This review may contain spoilers. I can handle the truth.
Milez Das’s review published on Letterboxd:
This review may contain spoilers.
Cindy: I'm so out of love with you. I've got nothing left for you, nothing, nothing. Nothing, there is nothing here for you.
Do you remember the moment when you stopped loving someone? That is hurt so much. But how did it went all away? You loved the person once...Dearly too.
As we enter into the lives of Cindy and Dean, we see a marriage that has reached its breaking point. Cindy looks at Dean like she is doing a favor staying with him. For Dean the dream is simple, be a good husband and a father but as of lately he hasn't been a good husband. For Cindy she want Dean to do something of his potential rather than painting peoples houses.
What hurts watching this movie is not the fading love between Dean and Cindy but going back looking at how they fell in love and how they were happy for brief period of time. The scene of them on the street, Dean playing the guitar, Cindy dancing...It was so beautiful to watch.
Blue Valentine shows a story where love has an expiry date. It has its start and its end. The motel scene was really everything you needed to know about current situation of this couple. Dean still loves Cindy, but he is just saying through words.
For Cindy's reference is the marriage of their parents and how painful it was to see them fighting over and her mother giving up every hope there is. She doesn't want that to happen to her. For Dean it is about keeping it all together, he doesn't want it to end. As he says to Cindy, Dean: Baby, you made a promise to me, okay? You said, "for better or worse." You said that. You said it. It was a promise.
Cindy: I'm sorry.
Dean: Now this is my worst, okay? This is my worst. But I'm gonna get better. You just gotta give me a chance to get better.
Their love has gotten to a point where Dean has to plead just to give him a chance, tell him what to do so he can do it for her and their daughter.
Dean: Tell me how I should be. Just tell me. I'll do it.
The scene in the hotel where Cindy and Dean are about to have sex, but Dean mentions about having a baby and soon Cindy reaches her end point as she just lays there for him, with her fists trying to tell she is in rage trying to end it right now with him.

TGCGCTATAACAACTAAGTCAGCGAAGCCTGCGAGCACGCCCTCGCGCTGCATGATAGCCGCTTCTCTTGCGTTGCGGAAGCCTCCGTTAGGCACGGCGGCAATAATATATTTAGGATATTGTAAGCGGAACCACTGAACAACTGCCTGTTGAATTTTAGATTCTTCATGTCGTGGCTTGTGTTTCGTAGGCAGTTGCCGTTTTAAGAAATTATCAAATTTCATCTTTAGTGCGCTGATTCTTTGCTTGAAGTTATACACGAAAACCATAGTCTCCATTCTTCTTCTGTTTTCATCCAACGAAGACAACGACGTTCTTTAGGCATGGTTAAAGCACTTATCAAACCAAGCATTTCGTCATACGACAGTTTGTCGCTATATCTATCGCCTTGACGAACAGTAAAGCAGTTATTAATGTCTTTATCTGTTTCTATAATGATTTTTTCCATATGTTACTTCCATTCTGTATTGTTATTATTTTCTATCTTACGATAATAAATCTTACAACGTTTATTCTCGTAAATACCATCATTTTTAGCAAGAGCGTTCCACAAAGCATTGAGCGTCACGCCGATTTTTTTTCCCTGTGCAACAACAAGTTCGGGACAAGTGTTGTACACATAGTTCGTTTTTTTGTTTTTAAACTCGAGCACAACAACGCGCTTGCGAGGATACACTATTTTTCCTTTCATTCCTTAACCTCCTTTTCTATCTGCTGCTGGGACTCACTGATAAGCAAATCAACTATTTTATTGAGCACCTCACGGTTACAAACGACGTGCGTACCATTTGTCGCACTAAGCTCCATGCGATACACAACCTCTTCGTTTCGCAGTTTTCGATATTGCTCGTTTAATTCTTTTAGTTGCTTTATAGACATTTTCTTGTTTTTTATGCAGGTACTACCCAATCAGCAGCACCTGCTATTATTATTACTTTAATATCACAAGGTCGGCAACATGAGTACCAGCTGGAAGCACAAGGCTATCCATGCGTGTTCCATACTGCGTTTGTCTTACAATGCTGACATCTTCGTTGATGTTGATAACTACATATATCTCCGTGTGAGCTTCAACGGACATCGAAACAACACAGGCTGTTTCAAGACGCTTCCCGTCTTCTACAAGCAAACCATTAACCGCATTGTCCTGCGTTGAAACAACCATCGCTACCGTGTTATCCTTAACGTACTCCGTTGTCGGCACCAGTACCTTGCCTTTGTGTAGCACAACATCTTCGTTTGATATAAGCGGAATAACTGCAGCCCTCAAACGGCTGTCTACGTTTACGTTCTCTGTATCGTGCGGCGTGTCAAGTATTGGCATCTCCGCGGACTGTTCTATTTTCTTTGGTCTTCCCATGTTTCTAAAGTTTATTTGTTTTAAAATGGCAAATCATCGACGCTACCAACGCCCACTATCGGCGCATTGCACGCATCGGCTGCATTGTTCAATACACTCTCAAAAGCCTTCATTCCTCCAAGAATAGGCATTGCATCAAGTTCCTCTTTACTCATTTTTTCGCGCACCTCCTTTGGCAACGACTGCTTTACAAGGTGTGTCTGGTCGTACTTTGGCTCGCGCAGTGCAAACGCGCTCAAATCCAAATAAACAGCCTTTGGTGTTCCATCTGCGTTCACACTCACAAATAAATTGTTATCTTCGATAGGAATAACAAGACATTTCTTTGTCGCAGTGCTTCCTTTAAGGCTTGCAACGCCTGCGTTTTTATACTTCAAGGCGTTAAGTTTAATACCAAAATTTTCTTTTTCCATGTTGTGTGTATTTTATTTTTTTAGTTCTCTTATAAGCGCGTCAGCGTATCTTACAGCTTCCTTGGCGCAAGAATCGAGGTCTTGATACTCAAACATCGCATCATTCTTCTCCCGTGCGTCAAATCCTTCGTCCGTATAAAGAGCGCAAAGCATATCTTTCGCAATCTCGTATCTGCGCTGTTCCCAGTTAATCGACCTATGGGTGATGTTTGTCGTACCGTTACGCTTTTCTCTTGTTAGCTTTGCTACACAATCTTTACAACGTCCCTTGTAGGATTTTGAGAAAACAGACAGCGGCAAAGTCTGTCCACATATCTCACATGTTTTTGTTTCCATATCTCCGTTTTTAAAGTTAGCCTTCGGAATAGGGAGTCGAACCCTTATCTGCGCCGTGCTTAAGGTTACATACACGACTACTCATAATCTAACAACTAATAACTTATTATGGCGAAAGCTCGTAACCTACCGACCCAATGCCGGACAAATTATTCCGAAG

I don't know what else to say other than this movie broke me. At one point it made me believe there is love and on other it just said love is nothing more than a tablet with an expiry date coming soon. It shows a part of love that can be a fantasy and other reality. Love is never easy, if it was everyone would have been stayed with one person for their whole lives.
Even the last scene of Frankie running towards Dean was just so painful to watch. This movie hurts everything and tears down every myth you have about love.
Michelle Williams is just perfect as Cindy. From the moments of her falling in love with Dean, or dancing on the street or even the scene on the train where she is holding Ryan. This is favorite performance from her. I think she even took her experience from this movie to her next Take this Waltz which was another brilliant performance from her. The shift change in her character here as Cindy and how she manages to get every pain she suffers and manages to get by...
And Ryan Gosling as Dean. What is with him and playing roles where he has to suffer for love and make us suffer with him? He is better here than he was in La La Land. He captures a man who is looking for a fairytale but instead he gets a family which wasn't his choice but something he was meant to be.
This is Derek Cianfrance best movie.
Blue Valentine is a story about love and how it is lost along the way. With great performances from Michelle Williams who was nominated for Academy Award for Best Actress and Ryan Gosling who loses another battle with love.
And the end credits are so beautiful.